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The German Classics of the Nineteenth and Twentieth Centuries, Volume 05 Masterpieces of German Literature Translated into English

by Various

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By FRANK THILLY, PH.D., LL.D. Professor of Philosophy, CornellUniversity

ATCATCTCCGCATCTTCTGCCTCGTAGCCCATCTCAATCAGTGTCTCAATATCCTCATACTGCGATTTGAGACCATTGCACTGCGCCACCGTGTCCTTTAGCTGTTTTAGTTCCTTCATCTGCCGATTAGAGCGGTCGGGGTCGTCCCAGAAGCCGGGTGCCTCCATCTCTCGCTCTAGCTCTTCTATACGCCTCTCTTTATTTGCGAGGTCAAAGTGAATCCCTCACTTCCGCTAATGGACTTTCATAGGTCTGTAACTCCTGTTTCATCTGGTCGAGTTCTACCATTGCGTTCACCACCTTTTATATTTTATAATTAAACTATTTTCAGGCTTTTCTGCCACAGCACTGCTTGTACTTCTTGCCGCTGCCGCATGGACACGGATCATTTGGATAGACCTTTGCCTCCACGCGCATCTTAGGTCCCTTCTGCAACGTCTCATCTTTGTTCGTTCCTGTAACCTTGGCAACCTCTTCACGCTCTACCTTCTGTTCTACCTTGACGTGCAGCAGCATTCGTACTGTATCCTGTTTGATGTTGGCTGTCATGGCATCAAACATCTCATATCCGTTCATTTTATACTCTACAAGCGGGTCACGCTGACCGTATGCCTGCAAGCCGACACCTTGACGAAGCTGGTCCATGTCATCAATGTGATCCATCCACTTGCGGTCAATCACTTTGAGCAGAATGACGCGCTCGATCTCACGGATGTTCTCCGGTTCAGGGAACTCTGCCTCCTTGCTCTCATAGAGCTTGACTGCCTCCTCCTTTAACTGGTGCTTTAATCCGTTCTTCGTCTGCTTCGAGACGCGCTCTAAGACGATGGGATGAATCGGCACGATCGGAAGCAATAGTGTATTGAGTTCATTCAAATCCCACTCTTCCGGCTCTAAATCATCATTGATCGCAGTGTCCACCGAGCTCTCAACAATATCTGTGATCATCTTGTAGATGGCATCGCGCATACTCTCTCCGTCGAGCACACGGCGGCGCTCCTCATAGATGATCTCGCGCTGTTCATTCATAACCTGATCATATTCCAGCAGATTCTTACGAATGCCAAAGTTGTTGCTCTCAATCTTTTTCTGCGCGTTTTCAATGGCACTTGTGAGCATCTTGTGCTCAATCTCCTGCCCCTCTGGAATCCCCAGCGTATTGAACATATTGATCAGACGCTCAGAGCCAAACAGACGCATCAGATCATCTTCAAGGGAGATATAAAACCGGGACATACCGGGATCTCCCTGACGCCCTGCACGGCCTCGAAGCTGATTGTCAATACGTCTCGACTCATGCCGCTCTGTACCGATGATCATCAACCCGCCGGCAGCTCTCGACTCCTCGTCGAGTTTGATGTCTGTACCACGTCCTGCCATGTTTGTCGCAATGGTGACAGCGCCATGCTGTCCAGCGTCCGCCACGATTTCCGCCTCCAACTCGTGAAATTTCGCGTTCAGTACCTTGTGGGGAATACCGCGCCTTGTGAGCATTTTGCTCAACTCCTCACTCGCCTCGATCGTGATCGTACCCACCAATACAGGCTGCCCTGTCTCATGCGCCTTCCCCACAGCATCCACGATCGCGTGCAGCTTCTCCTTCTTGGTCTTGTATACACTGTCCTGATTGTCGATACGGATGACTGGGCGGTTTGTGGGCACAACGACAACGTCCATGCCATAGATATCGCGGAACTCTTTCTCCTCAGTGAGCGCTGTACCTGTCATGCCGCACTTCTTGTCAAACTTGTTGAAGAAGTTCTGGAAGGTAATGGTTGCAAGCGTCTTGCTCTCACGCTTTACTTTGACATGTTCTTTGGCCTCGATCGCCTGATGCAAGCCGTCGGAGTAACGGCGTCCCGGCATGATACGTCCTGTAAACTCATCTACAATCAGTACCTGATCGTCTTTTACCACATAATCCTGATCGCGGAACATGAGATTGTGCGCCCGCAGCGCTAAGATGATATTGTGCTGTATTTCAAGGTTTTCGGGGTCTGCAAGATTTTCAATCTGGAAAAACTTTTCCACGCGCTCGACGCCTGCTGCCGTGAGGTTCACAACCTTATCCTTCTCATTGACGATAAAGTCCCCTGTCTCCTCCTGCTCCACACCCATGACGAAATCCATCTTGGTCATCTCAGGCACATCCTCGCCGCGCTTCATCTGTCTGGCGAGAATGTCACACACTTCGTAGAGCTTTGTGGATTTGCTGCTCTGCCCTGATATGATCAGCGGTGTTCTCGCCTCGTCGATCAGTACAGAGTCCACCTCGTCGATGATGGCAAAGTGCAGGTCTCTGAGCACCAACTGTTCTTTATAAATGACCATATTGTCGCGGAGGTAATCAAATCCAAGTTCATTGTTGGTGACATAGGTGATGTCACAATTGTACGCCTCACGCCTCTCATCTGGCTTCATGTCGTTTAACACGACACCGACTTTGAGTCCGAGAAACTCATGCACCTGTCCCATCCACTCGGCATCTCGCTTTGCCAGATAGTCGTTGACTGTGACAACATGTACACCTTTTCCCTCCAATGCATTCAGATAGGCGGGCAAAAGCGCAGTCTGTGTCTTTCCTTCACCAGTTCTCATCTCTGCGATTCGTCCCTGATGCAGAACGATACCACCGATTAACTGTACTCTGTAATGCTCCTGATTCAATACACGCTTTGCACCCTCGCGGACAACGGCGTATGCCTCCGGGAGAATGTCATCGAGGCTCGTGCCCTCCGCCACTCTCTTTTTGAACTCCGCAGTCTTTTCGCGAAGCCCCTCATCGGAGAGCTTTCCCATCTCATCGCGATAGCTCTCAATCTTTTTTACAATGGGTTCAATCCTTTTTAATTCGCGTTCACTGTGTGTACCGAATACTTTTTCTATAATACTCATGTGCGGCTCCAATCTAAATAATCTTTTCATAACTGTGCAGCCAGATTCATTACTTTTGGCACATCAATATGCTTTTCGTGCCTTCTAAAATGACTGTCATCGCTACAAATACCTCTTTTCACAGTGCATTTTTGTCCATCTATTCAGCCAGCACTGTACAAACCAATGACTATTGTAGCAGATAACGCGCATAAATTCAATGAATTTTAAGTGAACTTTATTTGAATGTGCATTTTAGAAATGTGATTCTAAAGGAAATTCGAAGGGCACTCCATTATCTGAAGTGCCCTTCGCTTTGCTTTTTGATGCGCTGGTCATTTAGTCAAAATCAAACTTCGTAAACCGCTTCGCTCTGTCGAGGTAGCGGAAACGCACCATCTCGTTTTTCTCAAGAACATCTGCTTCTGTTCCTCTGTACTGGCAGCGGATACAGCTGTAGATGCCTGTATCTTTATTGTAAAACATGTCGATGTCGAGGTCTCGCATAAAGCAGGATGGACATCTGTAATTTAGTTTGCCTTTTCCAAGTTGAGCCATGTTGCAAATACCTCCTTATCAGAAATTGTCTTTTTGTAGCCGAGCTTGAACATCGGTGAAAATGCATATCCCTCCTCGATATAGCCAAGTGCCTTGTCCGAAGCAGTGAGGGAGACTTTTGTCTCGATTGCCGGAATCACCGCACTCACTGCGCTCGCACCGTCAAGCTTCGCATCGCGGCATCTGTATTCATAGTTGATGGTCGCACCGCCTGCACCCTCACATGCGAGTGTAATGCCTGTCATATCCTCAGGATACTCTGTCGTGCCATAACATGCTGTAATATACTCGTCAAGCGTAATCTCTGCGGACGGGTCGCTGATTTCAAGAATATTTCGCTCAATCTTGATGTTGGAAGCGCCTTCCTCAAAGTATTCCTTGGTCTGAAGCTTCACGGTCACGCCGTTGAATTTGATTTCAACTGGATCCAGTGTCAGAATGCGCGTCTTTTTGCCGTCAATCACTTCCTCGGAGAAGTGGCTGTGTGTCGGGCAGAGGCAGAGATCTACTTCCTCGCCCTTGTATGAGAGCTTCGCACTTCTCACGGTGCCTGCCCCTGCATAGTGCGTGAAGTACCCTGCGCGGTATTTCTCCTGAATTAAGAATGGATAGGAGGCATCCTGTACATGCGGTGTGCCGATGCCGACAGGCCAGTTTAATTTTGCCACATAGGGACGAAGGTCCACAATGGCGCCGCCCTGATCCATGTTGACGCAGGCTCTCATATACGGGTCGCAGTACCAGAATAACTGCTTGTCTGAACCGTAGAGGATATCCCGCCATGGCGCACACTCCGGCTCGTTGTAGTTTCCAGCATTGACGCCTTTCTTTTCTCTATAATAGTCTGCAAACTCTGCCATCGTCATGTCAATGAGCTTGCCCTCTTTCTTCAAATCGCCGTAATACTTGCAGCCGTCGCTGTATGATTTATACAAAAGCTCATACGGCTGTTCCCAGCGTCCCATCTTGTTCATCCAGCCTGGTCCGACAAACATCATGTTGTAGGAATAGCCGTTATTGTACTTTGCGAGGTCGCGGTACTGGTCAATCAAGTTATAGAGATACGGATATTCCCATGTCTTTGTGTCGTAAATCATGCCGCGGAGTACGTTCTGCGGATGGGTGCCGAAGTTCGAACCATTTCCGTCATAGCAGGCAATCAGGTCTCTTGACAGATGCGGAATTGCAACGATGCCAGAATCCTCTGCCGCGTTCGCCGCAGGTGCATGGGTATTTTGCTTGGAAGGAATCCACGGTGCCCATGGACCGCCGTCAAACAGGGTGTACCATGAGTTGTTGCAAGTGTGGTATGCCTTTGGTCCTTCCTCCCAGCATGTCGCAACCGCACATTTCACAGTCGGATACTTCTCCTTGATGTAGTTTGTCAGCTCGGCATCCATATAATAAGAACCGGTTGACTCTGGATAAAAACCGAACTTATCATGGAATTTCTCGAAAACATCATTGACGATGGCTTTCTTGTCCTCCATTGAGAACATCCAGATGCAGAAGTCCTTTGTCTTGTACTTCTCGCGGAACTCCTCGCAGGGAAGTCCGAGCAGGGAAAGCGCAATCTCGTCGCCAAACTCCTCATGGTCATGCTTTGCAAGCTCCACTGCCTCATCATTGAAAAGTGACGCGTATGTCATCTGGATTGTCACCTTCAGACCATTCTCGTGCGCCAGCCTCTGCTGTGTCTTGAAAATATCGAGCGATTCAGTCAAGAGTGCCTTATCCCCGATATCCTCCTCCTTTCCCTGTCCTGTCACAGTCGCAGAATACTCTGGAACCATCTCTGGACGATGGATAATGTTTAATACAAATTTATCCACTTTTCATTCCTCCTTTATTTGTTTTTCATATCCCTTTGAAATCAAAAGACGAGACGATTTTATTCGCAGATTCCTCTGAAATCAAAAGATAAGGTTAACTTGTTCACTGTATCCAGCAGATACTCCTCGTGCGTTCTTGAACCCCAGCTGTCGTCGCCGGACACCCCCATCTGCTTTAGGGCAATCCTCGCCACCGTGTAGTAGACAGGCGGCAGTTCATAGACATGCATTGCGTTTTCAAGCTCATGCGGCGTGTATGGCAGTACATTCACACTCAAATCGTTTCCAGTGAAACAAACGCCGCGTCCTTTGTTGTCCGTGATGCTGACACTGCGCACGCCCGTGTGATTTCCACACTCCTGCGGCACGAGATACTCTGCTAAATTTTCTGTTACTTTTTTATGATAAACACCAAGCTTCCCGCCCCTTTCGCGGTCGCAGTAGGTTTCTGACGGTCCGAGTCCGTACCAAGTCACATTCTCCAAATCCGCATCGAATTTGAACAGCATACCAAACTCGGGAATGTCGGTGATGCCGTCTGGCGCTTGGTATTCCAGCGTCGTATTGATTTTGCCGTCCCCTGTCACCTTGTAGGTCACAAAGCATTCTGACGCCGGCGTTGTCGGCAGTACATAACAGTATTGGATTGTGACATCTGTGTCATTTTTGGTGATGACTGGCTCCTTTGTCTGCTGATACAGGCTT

The Enlightenment of the eighteenth century had implicit faith in the powers of human reason to reach the truth. With its logical-mathematical method it endeavored to illuminate every nook and corner of knowledge, to remove all obscurity, mystery, bigotry, and superstition, to find a reason for everything under the sun. Nature, religion, the State, law, morality, language, and art were brought under the searchlight of reason and reduced to simple and self-evident principles. Human institutions were measured according to their reasonableness; whatever was not rational had no raison d'être; to demolish the natural and historical in order to make room for the rational became the practical ideal of the day. Enlightenment emphasized the worth and dignity of the human individual, it sought to deliver him from the slavery of authority and tradition, to make him self-reliant in thought and action, to obtain for him his natural rights, to secure his happiness and perfection in a world expressly made for him, and to guarantee the continuance of his personal existence in the life to come. In Germany this great movement found expression in a popular commonsense philosophy which proved the existence of God, freedom, and immortality, and conceived the universe as a rational order designed by an all-wise and all-good Creator for the benefit of man, his highest product; while other thinkers regarded Spinozism as the only rational system, indeed as the last word of all speculative metaphysics; for them logical thought necessarily led to pantheism and determinism. In France, after reaching its climax in Voltaire, it ended in materialism, atheism, and fatalism; and in England, where it had developed the empiricism of Locke, it came to grief in the scepticism of Hume. If we can know only our impressions, then rational theology, cosmology, and psychology are impossible, and it is futile to philosophize about God, the world, and the human soul. Consistently carried out, the logical-mathematical method seemed to land the intellect in Spinozism or in materialism—in either case to catch man in the causal machinery of nature. In this dilemma many were tempted to throw reason overboard as an instrument of ultimate truth, and to seek for certainty through other functions of the human soul—in feeling, faith, or mystical vision of some sort; the claims of the heart and will were urged against the proud pretensions of the intellect (Hamann, Herder, Jacobi). Another way of escape was found by substituting the organic conception of reality for the logical-mathematical view of the Aufklärung; nature and life, poetry, art, language, political, social, and religious institutions are not creations of reason, not things made to order, but organic—products of evolution (Lessing, Herder, Winckelmann, Goethe). Man, himself, moreover, is not mere intellect, but a being in whom feelings, impulses, yearnings, will, are elements to be reckoned with....